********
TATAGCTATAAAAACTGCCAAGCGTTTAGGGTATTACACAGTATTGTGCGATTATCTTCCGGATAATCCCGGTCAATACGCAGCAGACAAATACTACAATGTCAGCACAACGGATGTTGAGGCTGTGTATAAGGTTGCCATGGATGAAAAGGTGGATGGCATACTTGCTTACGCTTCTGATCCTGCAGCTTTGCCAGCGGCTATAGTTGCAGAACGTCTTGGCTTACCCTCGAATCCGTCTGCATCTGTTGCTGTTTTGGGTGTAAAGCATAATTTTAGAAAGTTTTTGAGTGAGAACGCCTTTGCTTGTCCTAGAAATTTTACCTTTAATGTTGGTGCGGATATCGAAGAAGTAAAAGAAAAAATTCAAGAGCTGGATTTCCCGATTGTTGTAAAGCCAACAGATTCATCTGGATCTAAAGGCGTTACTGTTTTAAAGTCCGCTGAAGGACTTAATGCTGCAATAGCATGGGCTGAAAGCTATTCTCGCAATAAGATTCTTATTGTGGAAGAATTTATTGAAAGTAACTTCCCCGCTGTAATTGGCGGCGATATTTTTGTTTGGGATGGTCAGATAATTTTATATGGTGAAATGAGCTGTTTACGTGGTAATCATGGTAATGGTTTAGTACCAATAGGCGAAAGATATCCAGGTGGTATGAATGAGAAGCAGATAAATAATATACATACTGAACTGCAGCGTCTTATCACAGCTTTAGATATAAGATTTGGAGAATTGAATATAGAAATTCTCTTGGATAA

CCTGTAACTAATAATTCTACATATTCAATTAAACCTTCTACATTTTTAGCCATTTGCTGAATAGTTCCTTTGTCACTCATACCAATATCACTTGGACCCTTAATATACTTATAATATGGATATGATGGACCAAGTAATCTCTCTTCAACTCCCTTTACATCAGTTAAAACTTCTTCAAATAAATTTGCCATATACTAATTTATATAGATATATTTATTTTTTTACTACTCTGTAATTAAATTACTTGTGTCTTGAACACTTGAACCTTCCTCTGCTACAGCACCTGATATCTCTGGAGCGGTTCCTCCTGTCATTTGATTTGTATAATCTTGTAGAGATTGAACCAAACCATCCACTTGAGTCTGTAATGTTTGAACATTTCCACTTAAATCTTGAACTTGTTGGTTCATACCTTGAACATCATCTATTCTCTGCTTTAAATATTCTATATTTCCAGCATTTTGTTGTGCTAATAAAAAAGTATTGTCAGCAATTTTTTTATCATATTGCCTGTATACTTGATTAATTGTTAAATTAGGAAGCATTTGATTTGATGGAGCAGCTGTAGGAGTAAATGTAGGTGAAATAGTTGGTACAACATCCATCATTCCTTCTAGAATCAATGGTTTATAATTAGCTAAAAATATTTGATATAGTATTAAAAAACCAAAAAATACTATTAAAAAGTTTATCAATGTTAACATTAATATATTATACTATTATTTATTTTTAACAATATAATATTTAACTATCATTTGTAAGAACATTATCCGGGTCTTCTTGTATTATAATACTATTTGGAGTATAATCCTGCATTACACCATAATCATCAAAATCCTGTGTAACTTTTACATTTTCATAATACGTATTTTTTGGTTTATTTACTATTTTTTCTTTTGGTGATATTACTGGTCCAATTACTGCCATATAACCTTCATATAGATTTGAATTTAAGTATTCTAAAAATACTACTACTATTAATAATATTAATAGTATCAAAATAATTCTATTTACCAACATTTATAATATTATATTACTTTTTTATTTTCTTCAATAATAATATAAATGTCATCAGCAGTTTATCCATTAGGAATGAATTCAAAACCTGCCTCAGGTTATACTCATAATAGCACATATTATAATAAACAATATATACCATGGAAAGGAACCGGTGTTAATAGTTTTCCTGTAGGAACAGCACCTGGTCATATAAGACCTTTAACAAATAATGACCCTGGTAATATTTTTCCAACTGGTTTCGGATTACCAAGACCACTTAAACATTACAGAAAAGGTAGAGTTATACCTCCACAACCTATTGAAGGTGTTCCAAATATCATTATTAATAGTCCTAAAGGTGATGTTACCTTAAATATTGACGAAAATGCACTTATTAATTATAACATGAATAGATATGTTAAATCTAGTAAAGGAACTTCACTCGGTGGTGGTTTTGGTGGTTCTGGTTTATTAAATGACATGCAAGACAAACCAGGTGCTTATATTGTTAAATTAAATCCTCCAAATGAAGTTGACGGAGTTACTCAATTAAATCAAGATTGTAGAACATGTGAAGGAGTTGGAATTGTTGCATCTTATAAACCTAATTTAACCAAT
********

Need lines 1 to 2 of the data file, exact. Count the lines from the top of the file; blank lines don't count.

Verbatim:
TATAGCTATAAAAACTGCCAAGCGTTTAGGGTATTACACAGTATTGTGCGATTATCTTCCGGATAATCCCGGTCAATACGCAGCAGACAAATACTACAATGTCAGCACAACGGATGTTGAGGCTGTGTATAAGGTTGCCATGGATGAAAAGGTGGATGGCATACTTGCTTACGCTTCTGATCCTGCAGCTTTGCCAGCGGCTATAGTTGCAGAACGTCTTGGCTTACCCTCGAATCCGTCTGCATCTGTTGCTGTTTTGGGTGTAAAGCATAATTTTAGAAAGTTTTTGAGTGAGAACGCCTTTGCTTGTCCTAGAAATTTTACCTTTAATGTTGGTGCGGATATCGAAGAAGTAAAAGAAAAAATTCAAGAGCTGGATTTCCCGATTGTTGTAAAGCCAACAGATTCATCTGGATCTAAAGGCGTTACTGTTTTAAAGTCCGCTGAAGGACTTAATGCTGCAATAGCATGGGCTGAAAGCTATTCTCGCAATAAGATTCTTATTGTGGAAGAATTTATTGAAAGTAACTTCCCCGCTGTAATTGGCGGCGATATTTTTGTTTGGGATGGTCAGATAATTTTATATGGTGAAATGAGCTGTTTACGTGGTAATCATGGTAATGGTTTAGTACCAATAGGCGAAAGATATCCAGGTGGTATGAATGAGAAGCAGATAAATAATATACATACTGAACTGCAGCGTCTTATCACAGCTTTAGATATAAGATTTGGAGAATTGAATATAGAAATTCTCTTGGATAA

CCTGTAACTAATAATTCTACATATTCAATTAAACCTTCTACATTTTTAGCCATTTGCTGAATAGTTCCTTTGTCACTCATACCAATATCACTTGGACCCTTAATATACTTATAATATGGATATGATGGACCAAGTAATCTCTCTTCAACTCCCTTTACATCAGTTAAAACTTCTTCAAATAAATTTGCCATATACTAATTTATATAGATATATTTATTTTTTTACTACTCTGTAATTAAATTACTTGTGTCTTGAACACTTGAACCTTCCTCTGCTACAGCACCTGATATCTCTGGAGCGGTTCCTCCTGTCATTTGATTTGTATAATCTTGTAGAGATTGAACCAAACCATCCACTTGAGTCTGTAATGTTTGAACATTTCCACTTAAATCTTGAACTTGTTGGTTCATACCTTGAACATCATCTATTCTCTGCTTTAAATATTCTATATTTCCAGCATTTTGTTGTGCTAATAAAAAAGTATTGTCAGCAATTTTTTTATCATATTGCCTGTATACTTGATTAATTGTTAAATTAGGAAGCATTTGATTTGATGGAGCAGCTGTAGGAGTAAATGTAGGTGAAATAGTTGGTACAACATCCATCATTCCTTCTAGAATCAATGGTTTATAATTAGCTAAAAATATTTGATATAGTATTAAAAAACCAAAAAATACTATTAAAAAGTTTATCAATGTTAACATTAATATATTATACTATTATTTATTTTTAACAATATAATATTTAACTATCATTTGTAAGAACATTATCCGGGTCTTCTTGTATTATAATACTATTTGGAGTATAATCCTGCATTACACCATAATCATCAAAATCCTGTGTAACTTTTACATTTTCATAATACGTATTTTTTGGTTTATTTACTATTTTTTCTTTTGGTGATATTACTGGTCCAATTACTGCCATATAACCTTCATATAGATTTGAATTTAAGTATTCTAAAAATACTACTACTATTAATAATATTAATAGTATCAAAATAATTCTATTTACCAACATTTATAATATTATATTACTTTTTTATTTTCTTCAATAATAATATAAATGTCATCAGCAGTTTATCCATTAGGAATGAATTCAAAACCTGCCTCAGGTTATACTCATAATAGCACATATTATAATAAACAATATATACCATGGAAAGGAACCGGTGTTAATAGTTTTCCTGTAGGAACAGCACCTGGTCATATAAGACCTTTAACAAATAATGACCCTGGTAATATTTTTCCAACTGGTTTCGGATTACCAAGACCACTTAAACATTACAGAAAAGGTAGAGTTATACCTCCACAACCTATTGAAGGTGTTCCAAATATCATTATTAATAGTCCTAAAGGTGATGTTACCTTAAATATTGACGAAAATGCACTTATTAATTATAACATGAATAGATATGTTAAATCTAGTAAAGGAACTTCACTCGGTGGTGGTTTTGGTGGTTCTGGTTTATTAAATGACATGCAAGACAAACCAGGTGCTTATATTGTTAAATTAAATCCTCCAAATGAAGTTGACGGAGTTACTCAATTAAATCAAGATTGTAGAACATGTGAAGGAGTTGGAATTGTTGCATCTTATAAACCTAATTTAACCAAT